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Trembling sing the Virgin Mother,
Pray, pray for us.”
Mirror of Justice, Seat of Wisdom, Cause of our Joy, Spiritual vessel, Vessel of singular devotion, Tower of David; . . . Ark of the Covenant, Gate of Heaven, Health of the Sick, Refuge of Sinners, Comforter of the Afflicted, Help of Christians, Queen of Angels, Queen of Patriarchs, Queen of Prophets, Queen of Apostles, Queen of All Saints."
The last few lines of prose are extracted from the Litany of Mary” chanted by Roman Catholics; and a comparison of that with the “Litany of the Saints,” and
the “Litany of Jesus” shows that she ranks high above the Saints, whilst in some instances she appears to be somewhat inferior, in others equal to her Son. A few illustrations must suffice.
From the Litany of Jesus.
From the Litany of Mary.
Mirror of Justice.
It is qnite true that when the Virgin is coupled in prayer with the Father, the Son, and the Trinity, those are asked to have“ mercy upon us,” whilst the Mother of God is only supplicated to "pray for us,” and this would indicate her inferiority, were it not that on the other hand she is often directly appealed to for such support as only a Deity can give—the power to resist sin and temptation, and the grace to lead a holy life. This belief in her divine power becomes unmistakable when we consider the terms in which she is addressed in such petitions, and compare them with similar prayers to the Persons of the Trinity. In the following a few words are italicised for purposes of comparison :
How to conquer every sin,
To God (Lucis Creator).
Teach us the prize of life to win,
Teach us the way of peace to prize,
To the Holy Ghost.
With love our hearts inflame,
In a similar but somewhat more familiar strain, the Guardian Angel is also appealed to, but clearly as an inferior being to either the Trinity or the Mother :
“Sweet angel of mercy,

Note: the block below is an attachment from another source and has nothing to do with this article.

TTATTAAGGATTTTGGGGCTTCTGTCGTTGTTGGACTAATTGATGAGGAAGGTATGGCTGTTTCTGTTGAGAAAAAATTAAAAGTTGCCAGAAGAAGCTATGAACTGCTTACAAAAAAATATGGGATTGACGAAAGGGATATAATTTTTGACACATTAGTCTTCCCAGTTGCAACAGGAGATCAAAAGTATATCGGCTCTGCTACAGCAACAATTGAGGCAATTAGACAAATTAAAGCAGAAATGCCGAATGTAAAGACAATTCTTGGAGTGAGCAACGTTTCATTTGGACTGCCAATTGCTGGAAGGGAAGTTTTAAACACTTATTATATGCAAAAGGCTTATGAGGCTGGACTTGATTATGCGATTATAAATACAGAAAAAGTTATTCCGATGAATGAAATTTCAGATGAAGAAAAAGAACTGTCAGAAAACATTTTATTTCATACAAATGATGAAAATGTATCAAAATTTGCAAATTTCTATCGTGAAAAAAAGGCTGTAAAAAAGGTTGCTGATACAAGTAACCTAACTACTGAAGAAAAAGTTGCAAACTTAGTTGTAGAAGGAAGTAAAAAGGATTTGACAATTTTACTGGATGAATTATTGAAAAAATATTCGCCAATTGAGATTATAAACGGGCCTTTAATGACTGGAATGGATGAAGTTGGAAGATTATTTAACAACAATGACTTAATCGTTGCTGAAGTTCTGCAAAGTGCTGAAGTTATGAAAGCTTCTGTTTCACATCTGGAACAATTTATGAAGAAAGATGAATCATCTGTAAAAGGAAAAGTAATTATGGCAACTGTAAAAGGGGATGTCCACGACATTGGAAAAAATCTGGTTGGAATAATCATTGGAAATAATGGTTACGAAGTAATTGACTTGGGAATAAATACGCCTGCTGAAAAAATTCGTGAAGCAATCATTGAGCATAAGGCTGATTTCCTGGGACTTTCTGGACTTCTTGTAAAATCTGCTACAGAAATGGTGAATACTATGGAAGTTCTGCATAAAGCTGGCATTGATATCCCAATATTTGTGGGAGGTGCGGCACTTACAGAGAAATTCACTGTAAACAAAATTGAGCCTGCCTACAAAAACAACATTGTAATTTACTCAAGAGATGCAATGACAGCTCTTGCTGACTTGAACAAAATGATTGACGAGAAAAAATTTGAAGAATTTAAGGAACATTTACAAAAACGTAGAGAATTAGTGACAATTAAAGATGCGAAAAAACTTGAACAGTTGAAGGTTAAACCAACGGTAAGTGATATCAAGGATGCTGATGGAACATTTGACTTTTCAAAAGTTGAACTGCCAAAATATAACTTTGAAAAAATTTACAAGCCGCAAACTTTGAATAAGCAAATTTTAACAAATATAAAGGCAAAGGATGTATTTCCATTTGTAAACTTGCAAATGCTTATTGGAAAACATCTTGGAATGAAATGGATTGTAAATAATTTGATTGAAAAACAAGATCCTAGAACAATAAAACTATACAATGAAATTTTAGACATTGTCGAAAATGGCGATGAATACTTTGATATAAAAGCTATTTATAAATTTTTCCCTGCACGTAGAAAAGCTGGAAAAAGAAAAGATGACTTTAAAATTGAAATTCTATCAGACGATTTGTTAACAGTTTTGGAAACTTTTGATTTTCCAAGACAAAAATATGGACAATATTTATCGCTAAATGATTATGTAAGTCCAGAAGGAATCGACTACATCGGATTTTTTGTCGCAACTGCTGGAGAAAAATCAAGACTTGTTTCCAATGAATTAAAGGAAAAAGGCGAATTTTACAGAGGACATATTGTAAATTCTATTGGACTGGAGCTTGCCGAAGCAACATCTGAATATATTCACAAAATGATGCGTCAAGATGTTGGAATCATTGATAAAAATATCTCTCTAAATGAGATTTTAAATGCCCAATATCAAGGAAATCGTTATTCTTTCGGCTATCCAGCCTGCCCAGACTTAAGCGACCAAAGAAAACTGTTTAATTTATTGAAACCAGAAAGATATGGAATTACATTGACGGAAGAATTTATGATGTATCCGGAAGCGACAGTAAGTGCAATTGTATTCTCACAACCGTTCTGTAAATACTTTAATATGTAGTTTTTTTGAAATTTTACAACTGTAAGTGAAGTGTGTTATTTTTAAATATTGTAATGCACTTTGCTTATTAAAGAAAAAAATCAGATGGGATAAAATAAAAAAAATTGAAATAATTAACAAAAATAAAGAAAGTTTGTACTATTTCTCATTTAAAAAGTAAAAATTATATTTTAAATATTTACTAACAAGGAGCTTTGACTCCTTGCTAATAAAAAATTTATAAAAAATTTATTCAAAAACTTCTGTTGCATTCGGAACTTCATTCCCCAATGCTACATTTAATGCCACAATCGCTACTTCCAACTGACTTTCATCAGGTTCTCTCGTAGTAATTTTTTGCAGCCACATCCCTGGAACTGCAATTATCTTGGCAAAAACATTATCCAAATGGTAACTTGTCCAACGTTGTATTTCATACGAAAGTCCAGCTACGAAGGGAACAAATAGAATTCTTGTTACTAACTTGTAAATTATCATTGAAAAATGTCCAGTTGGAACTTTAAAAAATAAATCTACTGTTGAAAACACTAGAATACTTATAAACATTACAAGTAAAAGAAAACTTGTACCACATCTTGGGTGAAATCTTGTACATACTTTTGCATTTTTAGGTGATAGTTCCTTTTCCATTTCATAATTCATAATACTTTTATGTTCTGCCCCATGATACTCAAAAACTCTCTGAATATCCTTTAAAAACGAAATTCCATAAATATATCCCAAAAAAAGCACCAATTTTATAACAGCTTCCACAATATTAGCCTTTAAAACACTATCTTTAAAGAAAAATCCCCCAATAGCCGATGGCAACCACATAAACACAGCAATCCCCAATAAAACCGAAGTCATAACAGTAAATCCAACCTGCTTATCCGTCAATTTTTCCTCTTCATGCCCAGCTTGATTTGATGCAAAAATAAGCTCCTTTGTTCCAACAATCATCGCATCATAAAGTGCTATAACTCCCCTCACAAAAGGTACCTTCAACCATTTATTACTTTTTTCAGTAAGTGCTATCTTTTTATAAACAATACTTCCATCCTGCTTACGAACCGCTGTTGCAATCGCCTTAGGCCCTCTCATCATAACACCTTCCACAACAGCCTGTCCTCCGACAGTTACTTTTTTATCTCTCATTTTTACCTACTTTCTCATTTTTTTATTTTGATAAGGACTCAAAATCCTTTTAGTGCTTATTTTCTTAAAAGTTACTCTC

Oh cease not to keep me
The best evidence, however, of the rank held by Mary in heaven is found in the hymns of devotion to the Church :
" I'll never forsake thee, I never will be,
O Church of the Saints, an apostate to thee.
I may lose some advantage and forfeit some gain,
From her throne in the skies on her children will smile.” In one of these hymns the approval of the Father is also courted, or rather the verse may be so construed as it expresses a fear of the Deity (the reference is still to apostasy):
“O far from me such wickedness,
One treasure I hold dear-
I love them more." At the end of the collection of hymns from which all these extracts have been made, are to be found certain “Divine Praises," which serve to fix the rank of the Mother of God in heaven : « Blessed be God.
Blessed be His holy name. Blessed be Jesus Christ, true God and true man. Blessed be the Name of Jesus. Blessed be Jesus in the most holy Sacrament of the Altar. Blessed be the great Mother of God, the most holy Mary. Blessed be her holy and Immaculate Conception. Blessed be the name of Mary, Virgin and Mother. Blessed be God in his Angels and in his Saints." No mention whatever is made of the third Person of the Trinity.
The Roman Catholic conceptions of Heaven, and of Purgatory or Limbo, are too well known to need much comment. One or two extracts may however be useful to enable us to complete our sketch. Death is depicted as an event to be dreaded :
“Vainly strives imagination
That dread moment to pourtray
Christ is then appealed to for protection from Satan :
6 Scatter all his host infernal,
Lay me fast in Thee asleep,
Fortunate is the man who has the last sacred offices performed for him :
* This doctrine is certainly inconsistent with that of Purgatory.